Writer: Trey Edward Shults
Cast: Joel Edgerton, Christopher Abbott, Kelvin Harrison Jr., Carmen Ejogo, Riley Keough, Griffin Robert Faulkner
Running time: 91mins
What’s the story: A family, living in a house in the woods after a pandemic kills a large percentage of the population, must decide whether to trust another family seeking refuge with them.
What’s the verdict: Anyone looking to get their horror film produced should watch director Trey Edward Shults’ sophomore chiller chamber piece.
With a modest budget, he has taken the archetypal horror locale – the cabin in the woods – as the setting for a contamination survival horror in the vein of Right At Your Door, Carriers, The Road and Cabin Fever.
Largely confined to one location, the bulk of the budget seems to have gone on securing the excellent cast. Led by first rate supporting actor Joel Edgerton, bumped up to the lead as Paul, the sad-eyed dad protecting his family.
Alien: Covenant’s Ejogo is similarly convincing as Paul’s wife Sarah, and Harrison Jr is an effective audience anchor as their son Travis, well-meaning but plagued by nightmares.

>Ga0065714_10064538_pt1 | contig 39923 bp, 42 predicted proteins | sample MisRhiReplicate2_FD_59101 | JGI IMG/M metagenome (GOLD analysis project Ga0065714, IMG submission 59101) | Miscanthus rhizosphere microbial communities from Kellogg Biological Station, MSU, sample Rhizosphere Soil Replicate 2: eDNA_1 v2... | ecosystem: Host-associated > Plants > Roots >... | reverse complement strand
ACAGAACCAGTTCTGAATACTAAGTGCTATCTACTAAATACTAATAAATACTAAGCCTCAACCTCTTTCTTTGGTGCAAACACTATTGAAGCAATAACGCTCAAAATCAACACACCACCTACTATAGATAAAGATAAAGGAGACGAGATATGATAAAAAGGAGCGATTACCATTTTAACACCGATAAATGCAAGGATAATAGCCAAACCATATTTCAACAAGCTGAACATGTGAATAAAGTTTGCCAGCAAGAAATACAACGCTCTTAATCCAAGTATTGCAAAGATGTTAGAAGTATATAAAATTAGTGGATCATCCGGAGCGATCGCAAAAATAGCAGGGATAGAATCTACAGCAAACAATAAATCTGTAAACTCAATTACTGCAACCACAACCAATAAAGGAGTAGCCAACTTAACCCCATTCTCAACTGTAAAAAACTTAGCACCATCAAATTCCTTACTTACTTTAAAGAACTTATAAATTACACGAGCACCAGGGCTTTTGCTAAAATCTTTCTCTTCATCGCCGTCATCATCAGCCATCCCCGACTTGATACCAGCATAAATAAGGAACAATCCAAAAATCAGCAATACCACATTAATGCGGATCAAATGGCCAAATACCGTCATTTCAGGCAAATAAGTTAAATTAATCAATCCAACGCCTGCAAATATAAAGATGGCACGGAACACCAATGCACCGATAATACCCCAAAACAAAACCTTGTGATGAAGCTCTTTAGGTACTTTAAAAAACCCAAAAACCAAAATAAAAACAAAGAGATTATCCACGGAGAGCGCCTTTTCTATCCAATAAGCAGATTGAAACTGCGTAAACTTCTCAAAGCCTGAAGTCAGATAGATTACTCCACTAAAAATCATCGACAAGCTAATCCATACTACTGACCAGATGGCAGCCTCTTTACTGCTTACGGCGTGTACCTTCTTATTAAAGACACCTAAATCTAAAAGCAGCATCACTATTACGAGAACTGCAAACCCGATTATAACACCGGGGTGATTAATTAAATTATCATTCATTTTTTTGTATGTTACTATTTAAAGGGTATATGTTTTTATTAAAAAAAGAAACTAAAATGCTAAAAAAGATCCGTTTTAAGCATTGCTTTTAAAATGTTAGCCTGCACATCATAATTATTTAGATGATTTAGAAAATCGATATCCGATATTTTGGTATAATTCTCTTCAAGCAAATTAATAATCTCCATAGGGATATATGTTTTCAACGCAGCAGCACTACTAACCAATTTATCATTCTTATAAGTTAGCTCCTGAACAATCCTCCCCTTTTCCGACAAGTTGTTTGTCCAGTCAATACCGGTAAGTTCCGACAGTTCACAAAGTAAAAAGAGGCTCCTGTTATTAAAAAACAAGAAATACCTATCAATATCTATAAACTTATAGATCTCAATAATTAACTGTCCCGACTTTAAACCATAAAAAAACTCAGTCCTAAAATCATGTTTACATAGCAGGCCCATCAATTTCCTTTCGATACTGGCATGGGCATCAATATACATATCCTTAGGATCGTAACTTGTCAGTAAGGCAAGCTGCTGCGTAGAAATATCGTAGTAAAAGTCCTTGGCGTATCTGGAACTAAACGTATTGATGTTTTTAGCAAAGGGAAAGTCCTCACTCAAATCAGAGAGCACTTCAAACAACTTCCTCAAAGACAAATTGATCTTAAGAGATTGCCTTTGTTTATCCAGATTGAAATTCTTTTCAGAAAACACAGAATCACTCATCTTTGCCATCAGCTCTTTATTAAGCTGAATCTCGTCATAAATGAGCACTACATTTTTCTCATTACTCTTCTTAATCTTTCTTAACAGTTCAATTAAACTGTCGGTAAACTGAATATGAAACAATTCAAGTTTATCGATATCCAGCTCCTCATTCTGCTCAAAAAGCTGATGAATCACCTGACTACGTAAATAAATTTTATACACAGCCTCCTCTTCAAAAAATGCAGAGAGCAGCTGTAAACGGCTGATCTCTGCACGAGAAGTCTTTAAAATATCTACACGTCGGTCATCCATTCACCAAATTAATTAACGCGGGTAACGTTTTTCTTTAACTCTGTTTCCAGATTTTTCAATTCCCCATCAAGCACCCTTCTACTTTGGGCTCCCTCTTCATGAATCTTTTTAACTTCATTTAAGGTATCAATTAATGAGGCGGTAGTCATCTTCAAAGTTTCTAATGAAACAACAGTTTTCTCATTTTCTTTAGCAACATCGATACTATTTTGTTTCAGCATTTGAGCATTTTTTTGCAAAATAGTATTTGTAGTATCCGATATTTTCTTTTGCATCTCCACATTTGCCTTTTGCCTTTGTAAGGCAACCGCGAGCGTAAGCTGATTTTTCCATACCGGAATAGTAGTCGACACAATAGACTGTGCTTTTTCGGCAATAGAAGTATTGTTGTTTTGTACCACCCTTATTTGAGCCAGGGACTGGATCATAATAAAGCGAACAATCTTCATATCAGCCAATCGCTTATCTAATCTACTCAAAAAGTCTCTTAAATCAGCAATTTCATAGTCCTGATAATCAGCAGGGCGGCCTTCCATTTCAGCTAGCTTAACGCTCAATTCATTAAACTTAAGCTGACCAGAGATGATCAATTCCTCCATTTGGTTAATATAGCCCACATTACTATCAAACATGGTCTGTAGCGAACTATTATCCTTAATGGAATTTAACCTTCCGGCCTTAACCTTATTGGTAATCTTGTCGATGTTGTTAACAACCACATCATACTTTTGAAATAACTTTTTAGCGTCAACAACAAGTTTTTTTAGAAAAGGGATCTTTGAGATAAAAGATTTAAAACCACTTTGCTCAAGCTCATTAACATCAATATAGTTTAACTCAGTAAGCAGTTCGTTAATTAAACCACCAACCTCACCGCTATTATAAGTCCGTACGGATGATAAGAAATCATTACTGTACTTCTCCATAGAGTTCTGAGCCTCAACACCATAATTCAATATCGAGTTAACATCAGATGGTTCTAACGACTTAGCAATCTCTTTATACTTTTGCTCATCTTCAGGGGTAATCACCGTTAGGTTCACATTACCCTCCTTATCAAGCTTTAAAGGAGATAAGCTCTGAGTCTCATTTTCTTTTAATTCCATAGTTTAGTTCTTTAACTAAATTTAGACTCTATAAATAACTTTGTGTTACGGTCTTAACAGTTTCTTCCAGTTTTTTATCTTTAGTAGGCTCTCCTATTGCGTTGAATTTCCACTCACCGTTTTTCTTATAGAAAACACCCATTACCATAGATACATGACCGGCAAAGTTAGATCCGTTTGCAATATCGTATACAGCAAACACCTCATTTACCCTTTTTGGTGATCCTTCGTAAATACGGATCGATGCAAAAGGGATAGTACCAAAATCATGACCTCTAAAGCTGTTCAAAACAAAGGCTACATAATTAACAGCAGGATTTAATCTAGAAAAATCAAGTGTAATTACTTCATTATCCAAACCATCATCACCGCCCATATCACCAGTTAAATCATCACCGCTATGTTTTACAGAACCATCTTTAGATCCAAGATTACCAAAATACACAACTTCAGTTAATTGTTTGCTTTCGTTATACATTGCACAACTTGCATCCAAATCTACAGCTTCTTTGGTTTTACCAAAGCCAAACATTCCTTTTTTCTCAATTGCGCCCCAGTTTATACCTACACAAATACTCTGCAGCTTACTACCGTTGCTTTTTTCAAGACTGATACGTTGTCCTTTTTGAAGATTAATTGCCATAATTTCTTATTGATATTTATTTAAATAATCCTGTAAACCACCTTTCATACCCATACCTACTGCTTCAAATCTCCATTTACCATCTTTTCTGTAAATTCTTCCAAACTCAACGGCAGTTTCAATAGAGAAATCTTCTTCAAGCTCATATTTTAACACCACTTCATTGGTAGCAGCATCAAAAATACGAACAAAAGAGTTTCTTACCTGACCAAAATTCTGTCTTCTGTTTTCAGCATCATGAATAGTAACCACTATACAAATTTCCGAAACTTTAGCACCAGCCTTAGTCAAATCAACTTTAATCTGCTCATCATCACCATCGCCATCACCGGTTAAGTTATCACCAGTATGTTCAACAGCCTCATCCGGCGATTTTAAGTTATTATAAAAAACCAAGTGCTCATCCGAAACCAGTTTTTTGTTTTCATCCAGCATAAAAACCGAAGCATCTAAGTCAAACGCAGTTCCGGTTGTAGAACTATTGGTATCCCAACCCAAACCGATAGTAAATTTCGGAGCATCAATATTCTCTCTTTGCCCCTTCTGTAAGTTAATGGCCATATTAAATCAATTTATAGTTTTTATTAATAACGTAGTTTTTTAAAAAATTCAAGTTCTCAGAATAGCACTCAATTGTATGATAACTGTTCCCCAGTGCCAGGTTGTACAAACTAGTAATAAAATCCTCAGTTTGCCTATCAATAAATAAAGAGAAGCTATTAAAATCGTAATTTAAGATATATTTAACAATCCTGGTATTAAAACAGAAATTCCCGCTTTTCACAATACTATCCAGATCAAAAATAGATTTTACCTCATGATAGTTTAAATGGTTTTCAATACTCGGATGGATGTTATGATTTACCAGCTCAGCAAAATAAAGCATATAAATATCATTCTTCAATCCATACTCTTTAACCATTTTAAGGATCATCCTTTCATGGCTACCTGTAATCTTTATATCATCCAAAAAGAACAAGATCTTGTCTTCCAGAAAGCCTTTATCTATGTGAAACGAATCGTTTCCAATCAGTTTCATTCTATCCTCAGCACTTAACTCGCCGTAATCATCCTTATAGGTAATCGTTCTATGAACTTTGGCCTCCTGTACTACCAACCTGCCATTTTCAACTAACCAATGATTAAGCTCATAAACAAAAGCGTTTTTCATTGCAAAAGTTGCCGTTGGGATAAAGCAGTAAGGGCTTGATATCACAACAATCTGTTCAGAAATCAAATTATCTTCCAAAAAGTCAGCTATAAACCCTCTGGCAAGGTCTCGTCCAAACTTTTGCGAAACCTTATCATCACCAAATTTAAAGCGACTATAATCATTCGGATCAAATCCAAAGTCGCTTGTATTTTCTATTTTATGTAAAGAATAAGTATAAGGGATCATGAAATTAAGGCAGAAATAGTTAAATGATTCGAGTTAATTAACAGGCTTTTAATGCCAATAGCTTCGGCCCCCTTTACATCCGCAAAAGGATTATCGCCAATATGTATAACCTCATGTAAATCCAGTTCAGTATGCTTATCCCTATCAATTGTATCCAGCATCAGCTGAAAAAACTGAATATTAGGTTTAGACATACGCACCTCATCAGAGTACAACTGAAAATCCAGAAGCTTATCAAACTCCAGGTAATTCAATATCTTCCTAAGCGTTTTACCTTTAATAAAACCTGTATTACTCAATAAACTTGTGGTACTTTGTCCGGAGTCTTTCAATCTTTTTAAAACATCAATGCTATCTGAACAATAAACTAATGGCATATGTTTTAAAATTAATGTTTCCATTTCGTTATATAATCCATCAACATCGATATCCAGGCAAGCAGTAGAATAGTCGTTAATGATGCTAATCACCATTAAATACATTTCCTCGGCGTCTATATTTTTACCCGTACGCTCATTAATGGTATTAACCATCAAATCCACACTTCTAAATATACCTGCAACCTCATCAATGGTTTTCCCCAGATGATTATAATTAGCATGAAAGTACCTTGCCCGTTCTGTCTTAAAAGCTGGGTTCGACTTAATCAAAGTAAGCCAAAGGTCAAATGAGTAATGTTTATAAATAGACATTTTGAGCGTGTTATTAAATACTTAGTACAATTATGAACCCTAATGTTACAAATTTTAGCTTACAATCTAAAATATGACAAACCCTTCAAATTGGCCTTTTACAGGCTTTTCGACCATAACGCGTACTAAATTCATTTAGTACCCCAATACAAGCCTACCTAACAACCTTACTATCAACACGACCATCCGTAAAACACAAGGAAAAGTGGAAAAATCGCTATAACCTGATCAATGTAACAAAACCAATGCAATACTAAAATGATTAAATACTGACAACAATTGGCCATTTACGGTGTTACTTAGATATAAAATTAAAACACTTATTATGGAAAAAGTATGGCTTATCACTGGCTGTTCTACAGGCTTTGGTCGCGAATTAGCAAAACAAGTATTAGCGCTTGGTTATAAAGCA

James White’s Christopher Abbott and Mad Max: Fury Road’s Riley Keough are as solid as Will and Kim, strangers taken in by Paul, along with their chickens and young lad (Faulkner).
Employing a first-rate cast is a canny move as Shults’ script opens with a mercy killing and demands heavy emotional lifting from its players for the entire 91-minute run time. The writer/director penned the script after his dad has died of cancer and the result is a tightened-screw experience of dread and claustrophobia. All expertly shot in pools of oily black shadow by Found Footage 3D cinematographer Drew Daniels.
Shults’ is unafraid to tease the audience with information, while resisting explaining what is actually going on. A pandemic is wiping out humankind. Survivors have turned dangerous in a desperate bid to live and trust can be fatal. Is Will telling the truth about his family? Why does Paul insist no-one leave the house at night? Plus, is there something in those woods… the family dog certainly seems freaked out.
Problem is, when withholding so much plot background, expectations for an original twist or fresh take on apocalypse movie traditions increase. But, It Comes At Night is essentially a well-done bottle episode of The Walking Dead, not the sum of its parts.
And when those parts can be disturbing indeed, the question lingers, what is any of this for? Much misery arrives before an abrupt ending that is a) likely to illicit giggles and b) is not as satisfying as what you and your friends could conjure in the pub afterward.
Shults, whose debuted with the offbeat drama Krisha, is clearly a name to watch. He should steer clear of well-worn convention for movie number three.
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